The term Autism Spectrum Disorder (ASD) has come into use to reflect findings that autistic features are manifest in degrees and in various combinations, rather than simply being present versus absent. Genetic research has revealed that ASD—like many other complex human traits—is affected by numerous genetic factors, each of which may have very small effects.
To obtain more precise estimates of genetic and environmental contributions to autistic traits, a Dutch team analyzed scores on the CBCL/1½-5 DSM-oriented Pervasive Developmental Problems scale (now called the Autism Spectrum Problems scale) obtained from mother and father ratings of 38,798 3-year-old twins (de Zeeuw et al., 2017). The data were obtained from the Netherlands Twin Register, which includes data for about 40% of all multiple births in the Netherlands from 1989 through 2010. It was found that 78% of variation in autistic traits for boys and 83% for girls was accounted for by genetic effects. Nevertheless, 29% of the monozygotic (identical) twin pairs differed as to whether they were in the clinical versus normal range for CBCL scores. According to de Zeeuw et al., this indicated that—among identical twins at risk for ASD—“Either adverse environmental risk factors might have triggered ASD or protective environmental risk factors might have prevented a child from developing ASD” (p. 899).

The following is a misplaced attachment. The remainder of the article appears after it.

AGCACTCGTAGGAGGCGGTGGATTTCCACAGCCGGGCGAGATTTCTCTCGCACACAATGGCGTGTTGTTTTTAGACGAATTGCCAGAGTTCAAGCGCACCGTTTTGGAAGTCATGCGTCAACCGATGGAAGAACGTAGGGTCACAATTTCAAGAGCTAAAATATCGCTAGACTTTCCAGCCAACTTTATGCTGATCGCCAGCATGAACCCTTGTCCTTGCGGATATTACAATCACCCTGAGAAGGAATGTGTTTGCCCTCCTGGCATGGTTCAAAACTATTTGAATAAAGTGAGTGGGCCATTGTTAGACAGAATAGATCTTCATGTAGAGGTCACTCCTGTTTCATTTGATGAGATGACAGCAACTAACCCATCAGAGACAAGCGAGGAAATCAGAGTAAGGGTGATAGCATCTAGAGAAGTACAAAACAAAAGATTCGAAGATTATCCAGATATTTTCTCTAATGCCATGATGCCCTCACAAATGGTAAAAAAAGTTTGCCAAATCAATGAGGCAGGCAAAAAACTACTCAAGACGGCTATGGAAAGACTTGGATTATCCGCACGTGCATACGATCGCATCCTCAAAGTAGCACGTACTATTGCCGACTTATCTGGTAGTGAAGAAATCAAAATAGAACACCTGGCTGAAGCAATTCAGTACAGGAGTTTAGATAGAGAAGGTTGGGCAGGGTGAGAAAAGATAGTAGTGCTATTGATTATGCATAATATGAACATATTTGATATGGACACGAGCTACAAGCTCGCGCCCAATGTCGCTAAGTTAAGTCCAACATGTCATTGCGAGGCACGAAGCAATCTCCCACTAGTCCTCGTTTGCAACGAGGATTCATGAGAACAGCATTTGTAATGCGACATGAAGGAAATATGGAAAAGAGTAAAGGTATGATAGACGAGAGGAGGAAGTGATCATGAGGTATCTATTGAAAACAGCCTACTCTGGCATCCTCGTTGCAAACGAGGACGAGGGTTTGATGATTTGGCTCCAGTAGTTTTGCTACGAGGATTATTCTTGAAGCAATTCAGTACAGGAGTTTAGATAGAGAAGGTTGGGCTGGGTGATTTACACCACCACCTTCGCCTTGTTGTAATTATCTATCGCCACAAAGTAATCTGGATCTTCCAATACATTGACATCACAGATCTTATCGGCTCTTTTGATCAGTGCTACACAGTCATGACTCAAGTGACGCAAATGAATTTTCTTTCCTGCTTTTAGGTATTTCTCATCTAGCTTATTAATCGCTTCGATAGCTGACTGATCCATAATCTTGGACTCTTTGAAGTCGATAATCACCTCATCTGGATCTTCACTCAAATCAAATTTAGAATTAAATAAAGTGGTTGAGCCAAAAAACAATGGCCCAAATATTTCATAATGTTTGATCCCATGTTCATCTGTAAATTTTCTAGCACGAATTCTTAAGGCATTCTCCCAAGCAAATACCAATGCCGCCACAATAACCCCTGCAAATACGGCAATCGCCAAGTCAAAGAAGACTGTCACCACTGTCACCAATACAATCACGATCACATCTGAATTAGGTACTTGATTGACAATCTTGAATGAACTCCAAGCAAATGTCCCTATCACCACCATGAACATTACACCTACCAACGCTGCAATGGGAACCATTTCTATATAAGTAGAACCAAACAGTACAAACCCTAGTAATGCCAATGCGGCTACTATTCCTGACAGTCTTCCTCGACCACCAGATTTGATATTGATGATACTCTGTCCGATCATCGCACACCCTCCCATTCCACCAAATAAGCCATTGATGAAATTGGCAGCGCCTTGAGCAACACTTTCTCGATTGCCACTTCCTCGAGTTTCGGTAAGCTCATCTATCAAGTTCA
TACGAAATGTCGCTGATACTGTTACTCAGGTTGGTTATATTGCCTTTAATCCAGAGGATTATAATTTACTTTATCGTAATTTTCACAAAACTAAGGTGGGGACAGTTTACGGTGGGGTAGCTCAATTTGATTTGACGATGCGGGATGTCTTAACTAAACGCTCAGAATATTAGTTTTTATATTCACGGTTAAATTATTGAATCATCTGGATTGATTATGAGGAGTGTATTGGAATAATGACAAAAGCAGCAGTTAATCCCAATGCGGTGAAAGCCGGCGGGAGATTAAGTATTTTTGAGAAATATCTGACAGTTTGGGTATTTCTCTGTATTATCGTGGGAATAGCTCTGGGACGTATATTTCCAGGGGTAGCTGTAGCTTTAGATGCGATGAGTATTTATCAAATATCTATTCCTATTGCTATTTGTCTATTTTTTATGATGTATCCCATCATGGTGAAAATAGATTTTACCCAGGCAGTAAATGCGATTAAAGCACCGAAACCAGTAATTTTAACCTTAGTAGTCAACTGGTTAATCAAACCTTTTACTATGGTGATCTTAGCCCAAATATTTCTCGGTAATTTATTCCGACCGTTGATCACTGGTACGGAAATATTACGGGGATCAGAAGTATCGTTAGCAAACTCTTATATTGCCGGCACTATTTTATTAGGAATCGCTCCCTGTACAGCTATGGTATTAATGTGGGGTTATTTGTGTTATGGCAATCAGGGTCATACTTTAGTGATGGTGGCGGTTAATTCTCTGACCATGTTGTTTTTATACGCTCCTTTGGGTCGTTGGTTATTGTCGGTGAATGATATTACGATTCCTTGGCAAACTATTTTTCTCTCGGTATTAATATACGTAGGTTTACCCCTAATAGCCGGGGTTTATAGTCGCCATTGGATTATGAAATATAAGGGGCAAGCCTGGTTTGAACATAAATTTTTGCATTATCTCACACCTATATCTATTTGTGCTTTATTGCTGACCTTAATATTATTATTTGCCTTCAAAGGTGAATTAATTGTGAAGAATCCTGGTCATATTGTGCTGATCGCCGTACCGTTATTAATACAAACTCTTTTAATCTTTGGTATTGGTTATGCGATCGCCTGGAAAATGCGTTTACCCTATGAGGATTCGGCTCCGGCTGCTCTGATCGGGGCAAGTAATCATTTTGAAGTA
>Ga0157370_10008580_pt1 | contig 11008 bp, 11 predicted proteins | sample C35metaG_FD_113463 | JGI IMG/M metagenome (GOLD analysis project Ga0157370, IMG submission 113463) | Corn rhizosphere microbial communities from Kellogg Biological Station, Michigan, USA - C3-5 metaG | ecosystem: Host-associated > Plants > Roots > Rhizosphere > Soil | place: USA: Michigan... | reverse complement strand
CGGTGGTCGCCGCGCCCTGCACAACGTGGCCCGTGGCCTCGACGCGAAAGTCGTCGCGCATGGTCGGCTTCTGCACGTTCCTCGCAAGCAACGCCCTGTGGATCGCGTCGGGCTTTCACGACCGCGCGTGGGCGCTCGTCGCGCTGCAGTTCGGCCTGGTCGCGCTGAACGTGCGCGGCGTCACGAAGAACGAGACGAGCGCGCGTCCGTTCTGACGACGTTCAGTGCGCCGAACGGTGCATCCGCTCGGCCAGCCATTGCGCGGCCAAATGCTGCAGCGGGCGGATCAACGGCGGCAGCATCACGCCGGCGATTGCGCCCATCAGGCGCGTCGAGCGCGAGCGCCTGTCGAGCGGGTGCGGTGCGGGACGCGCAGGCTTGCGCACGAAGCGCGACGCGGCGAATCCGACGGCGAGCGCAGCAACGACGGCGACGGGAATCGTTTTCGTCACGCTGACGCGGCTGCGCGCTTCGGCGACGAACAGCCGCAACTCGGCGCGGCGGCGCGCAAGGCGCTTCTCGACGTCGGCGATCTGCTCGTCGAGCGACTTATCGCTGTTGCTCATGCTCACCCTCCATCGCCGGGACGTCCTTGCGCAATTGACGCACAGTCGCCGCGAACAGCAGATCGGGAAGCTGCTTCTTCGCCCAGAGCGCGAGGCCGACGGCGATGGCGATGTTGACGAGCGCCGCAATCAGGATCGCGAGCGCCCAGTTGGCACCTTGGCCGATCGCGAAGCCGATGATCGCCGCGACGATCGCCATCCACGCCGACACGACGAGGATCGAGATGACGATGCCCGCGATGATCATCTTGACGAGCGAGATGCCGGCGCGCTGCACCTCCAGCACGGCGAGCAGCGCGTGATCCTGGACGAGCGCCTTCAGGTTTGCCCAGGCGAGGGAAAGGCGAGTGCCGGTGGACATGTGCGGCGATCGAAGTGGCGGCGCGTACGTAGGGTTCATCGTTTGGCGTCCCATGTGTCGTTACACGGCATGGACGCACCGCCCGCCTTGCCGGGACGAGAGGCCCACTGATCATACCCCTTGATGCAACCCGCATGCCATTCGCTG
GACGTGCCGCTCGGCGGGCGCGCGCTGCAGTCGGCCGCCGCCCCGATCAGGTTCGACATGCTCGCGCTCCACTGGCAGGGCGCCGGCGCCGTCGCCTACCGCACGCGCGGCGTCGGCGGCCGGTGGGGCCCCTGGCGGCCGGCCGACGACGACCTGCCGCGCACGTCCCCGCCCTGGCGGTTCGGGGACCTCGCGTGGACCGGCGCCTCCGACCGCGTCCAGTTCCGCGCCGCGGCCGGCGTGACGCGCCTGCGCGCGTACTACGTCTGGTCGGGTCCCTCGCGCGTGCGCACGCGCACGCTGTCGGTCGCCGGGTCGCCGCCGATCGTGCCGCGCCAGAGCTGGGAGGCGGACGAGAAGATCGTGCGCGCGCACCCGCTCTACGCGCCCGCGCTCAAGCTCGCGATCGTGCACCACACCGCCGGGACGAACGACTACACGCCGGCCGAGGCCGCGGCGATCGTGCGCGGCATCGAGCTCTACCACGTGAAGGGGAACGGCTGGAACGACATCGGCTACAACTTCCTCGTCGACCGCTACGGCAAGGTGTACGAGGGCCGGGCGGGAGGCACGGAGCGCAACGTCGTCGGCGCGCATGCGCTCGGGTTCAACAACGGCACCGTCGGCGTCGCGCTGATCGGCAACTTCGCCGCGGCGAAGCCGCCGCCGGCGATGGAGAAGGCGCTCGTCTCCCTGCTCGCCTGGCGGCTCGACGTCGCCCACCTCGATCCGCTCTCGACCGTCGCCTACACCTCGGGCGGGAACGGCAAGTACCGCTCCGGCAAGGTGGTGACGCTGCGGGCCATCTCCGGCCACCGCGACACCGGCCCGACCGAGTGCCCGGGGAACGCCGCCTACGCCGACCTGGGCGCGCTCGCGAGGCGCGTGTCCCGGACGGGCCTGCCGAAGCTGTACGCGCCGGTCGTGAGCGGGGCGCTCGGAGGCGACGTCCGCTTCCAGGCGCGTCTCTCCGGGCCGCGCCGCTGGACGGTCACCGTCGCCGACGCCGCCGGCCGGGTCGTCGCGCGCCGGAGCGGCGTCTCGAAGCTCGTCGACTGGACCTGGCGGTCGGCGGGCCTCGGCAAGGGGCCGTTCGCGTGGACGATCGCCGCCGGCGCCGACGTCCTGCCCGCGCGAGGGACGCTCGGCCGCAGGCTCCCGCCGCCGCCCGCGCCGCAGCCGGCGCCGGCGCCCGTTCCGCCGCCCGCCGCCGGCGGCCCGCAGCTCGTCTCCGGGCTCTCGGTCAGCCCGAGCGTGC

Reference: de Zeeuw, E.L. et al. (2017). The etiology of autistic traits in preschoolers: A population-based twin study. Journal of Child Psychology and Psychiatry, 58, 893-901.